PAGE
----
Here is about 70 people on a freeway. It was running at more-or-less full speed, though on the verge of getting congested. It was a Saturday, so vehicle occupancies were probably higher than average.
And here’s about 70 people in a single train carriage. It wasn’t crowded, though certainly getting there. (The same number would fit into a conventional bus or small tram.)
Note the space taken by each. A four lane freeway has a capacity of about 10,000 people per hour (assuming a level of car occupancy well above what’s normal). A conventional railway has a capacity of at least double that (triple if you assume good signalling, and trains reasonably full).
Of course it’s not a simple thing to get people to switch from one to the other.
For the highest capacity public transport mode — rail — you first need to get people to the station before they’ll get onto a train — and it needs to be easy for them to get where they’re going at the other end.
On the carrot side that’s a mix of good urban planning (for instance homes and destinations both close to stations) and good feeder services (bus or tram or bicycle or an easy walk to the station — preferably not park and ride, as it’s very expensive and space-inefficient). On the stick side, regular congestion and expensive or hard-to-find parking (all by-products of a growing city) contribute too.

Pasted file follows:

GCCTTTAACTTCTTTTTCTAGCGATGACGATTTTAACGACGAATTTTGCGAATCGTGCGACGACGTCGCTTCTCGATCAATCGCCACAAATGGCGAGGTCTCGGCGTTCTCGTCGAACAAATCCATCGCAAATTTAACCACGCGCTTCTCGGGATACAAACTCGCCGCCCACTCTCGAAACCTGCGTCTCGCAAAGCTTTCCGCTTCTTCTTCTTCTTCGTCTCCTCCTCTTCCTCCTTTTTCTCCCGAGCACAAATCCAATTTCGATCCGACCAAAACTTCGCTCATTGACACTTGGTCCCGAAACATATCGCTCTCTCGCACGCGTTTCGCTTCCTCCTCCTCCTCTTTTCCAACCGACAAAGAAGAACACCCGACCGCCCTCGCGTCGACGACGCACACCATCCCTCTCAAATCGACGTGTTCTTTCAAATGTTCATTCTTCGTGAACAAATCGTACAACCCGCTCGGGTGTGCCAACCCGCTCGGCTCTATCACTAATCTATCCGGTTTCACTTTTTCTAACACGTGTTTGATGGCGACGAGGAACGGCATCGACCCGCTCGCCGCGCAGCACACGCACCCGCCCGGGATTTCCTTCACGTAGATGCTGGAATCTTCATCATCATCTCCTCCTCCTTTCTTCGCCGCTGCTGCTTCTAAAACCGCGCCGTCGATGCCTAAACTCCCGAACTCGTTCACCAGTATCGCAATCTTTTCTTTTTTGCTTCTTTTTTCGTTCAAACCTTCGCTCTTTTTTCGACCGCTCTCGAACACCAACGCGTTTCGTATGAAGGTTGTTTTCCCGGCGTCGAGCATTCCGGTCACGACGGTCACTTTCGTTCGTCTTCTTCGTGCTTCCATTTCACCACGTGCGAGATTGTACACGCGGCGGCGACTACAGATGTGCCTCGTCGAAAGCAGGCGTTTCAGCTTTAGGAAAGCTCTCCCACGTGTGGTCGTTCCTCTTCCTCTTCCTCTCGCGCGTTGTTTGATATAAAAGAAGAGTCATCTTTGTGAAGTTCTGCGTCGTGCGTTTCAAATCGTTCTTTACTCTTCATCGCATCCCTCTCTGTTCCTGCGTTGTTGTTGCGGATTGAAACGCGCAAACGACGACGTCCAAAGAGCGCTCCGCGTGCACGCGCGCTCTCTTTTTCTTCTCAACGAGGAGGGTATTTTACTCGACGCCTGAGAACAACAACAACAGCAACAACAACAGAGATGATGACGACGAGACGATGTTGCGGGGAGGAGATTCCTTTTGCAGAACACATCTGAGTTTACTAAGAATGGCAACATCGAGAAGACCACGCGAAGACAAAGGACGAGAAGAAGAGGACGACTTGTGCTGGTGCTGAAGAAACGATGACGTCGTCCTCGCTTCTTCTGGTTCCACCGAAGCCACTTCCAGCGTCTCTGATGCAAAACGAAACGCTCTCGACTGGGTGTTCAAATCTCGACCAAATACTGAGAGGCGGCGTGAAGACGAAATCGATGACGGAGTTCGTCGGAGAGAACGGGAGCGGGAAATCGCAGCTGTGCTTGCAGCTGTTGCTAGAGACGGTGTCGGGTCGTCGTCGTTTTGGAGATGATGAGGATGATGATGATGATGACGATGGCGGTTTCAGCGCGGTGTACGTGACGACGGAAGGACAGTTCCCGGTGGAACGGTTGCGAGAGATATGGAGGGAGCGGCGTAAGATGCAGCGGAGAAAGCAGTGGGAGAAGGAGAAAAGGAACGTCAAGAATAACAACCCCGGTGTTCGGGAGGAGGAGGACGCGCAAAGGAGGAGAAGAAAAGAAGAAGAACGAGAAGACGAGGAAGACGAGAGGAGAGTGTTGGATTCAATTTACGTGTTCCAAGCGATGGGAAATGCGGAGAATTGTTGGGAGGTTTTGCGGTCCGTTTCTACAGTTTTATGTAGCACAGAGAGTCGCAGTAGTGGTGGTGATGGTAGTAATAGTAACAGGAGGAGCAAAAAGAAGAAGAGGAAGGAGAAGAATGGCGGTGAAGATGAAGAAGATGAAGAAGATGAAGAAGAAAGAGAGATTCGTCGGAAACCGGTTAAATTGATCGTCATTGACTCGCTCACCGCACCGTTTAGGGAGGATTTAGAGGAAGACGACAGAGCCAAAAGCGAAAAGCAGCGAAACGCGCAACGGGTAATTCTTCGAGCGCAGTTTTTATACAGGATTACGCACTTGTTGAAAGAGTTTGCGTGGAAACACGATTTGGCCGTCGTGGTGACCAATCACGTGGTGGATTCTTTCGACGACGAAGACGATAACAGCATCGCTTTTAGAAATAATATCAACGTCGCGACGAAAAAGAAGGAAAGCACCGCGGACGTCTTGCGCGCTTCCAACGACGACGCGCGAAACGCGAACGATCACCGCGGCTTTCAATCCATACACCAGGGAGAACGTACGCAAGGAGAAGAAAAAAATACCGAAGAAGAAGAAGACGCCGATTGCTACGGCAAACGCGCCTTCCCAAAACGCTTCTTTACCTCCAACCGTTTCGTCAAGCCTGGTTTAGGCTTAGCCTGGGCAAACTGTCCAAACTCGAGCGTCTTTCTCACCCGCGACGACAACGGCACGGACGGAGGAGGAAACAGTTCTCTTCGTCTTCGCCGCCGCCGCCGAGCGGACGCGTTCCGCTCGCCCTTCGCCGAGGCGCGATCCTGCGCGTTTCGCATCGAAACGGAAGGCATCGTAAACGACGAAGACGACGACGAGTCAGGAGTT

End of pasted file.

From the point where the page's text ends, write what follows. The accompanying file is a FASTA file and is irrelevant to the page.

But ultimately we need to decide what we prioritise — continuing to encourage (and even force, through lack of real choice) car travel, or more efficient modes.
- Note: the numbers were estimates. I zoomed up the photos to count as accurately as possible, but it was hard to see any people in the back seats of cars — however I erred on the high side. The train carriage number is based on doubling the number in the half of the carriage you can easily see.